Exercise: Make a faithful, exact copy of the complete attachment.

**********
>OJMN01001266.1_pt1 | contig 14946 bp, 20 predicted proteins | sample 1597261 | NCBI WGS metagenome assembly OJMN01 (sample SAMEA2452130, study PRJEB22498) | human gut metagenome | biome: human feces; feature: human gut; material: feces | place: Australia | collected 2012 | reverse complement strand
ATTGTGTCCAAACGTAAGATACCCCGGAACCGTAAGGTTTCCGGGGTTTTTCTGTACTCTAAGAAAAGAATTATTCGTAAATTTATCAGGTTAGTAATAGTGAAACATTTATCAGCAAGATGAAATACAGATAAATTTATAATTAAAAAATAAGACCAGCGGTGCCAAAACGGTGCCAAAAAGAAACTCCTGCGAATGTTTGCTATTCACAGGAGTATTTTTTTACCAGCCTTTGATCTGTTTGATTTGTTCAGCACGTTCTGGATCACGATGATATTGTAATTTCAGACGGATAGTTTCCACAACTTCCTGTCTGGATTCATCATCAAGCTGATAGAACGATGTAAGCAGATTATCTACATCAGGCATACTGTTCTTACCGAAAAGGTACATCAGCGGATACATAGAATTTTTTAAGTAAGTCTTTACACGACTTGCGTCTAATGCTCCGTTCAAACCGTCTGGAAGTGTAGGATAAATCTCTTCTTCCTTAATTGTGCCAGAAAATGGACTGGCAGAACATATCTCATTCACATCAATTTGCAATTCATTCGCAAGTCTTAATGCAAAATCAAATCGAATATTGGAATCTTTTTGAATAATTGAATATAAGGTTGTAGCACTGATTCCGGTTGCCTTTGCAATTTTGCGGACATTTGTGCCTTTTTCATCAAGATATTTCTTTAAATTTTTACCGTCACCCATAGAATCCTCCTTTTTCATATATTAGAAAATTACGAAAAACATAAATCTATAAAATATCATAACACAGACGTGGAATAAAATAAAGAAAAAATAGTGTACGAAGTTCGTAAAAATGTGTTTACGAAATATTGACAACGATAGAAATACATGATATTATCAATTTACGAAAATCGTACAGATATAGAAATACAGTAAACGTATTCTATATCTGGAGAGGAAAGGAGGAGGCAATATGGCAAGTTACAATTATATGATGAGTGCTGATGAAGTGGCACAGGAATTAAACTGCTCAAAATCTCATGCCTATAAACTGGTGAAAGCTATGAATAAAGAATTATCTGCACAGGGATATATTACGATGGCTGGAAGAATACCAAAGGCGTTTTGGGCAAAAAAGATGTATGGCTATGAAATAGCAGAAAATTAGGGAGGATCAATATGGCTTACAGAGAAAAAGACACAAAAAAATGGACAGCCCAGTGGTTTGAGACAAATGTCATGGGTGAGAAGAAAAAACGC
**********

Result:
>OJMN01001266.1_pt1 | contig 14946 bp, 20 predicted proteins | sample 1597261 | NCBI WGS metagenome assembly OJMN01 (sample SAMEA2452130, study PRJEB22498) | human gut metagenome | biome: human feces; feature: human gut; material: feces | place: Australia | collected 2012 | reverse complement strand
ATTGTGTCCAAACGTAAGATACCCCGGAACCGTAAGGTTTCCGGGGTTTTTCTGTACTCTAAGAAAAGAATTATTCGTAAATTTATCAGGTTAGTAATAGTGAAACATTTATCAGCAAGATGAAATACAGATAAATTTATAATTAAAAAATAAGACCAGCGGTGCCAAAACGGTGCCAAAAAGAAACTCCTGCGAATGTTTGCTATTCACAGGAGTATTTTTTTACCAGCCTTTGATCTGTTTGATTTGTTCAGCACGTTCTGGATCACGATGATATTGTAATTTCAGACGGATAGTTTCCACAACTTCCTGTCTGGATTCATCATCAAGCTGATAGAACGATGTAAGCAGATTATCTACATCAGGCATACTGTTCTTACCGAAAAGGTACATCAGCGGATACATAGAATTTTTTAAGTAAGTCTTTACACGACTTGCGTCTAATGCTCCGTTCAAACCGTCTGGAAGTGTAGGATAAATCTCTTCTTCCTTAATTGTGCCAGAAAATGGACTGGCAGAACATATCTCATTCACATCAATTTGCAATTCATTCGCAAGTCTTAATGCAAAATCAAATCGAATATTGGAATCTTTTTGAATAATTGAATATAAGGTTGTAGCACTGATTCCGGTTGCCTTTGCAATTTTGCGGACATTTGTGCCTTTTTCATCAAGATATTTCTTTAAATTTTTACCGTCACCCATAGAATCCTCCTTTTTCATATATTAGAAAATTACGAAAAACATAAATCTATAAAATATCATAACACAGACGTGGAATAAAATAAAGAAAAAATAGTGTACGAAGTTCGTAAAAATGTGTTTACGAAATATTGACAACGATAGAAATACATGATATTATCAATTTACGAAAATCGTACAGATATAGAAATACAGTAAACGTATTCTATATCTGGAGAGGAAAGGAGGAGGCAATATGGCAAGTTACAATTATATGATGAGTGCTGATGAAGTGGCACAGGAATTAAACTGCTCAAAATCTCATGCCTATAAACTGGTGAAAGCTATGAATAAAGAATTATCTGCACAGGGATATATTACGATGGCTGGAAGAATACCAAAGGCGTTTTGGGCAAAAAAGATGTATGGCTATGAAATAGCAGAAAATTAGGGAGGATCAATATGGCTTACAGAGAAAAAGACACAAAAAAATGGACAGCCCAGTGGTTTGAGACAAATGTCATGGGTGAGAAGAAAAAACGC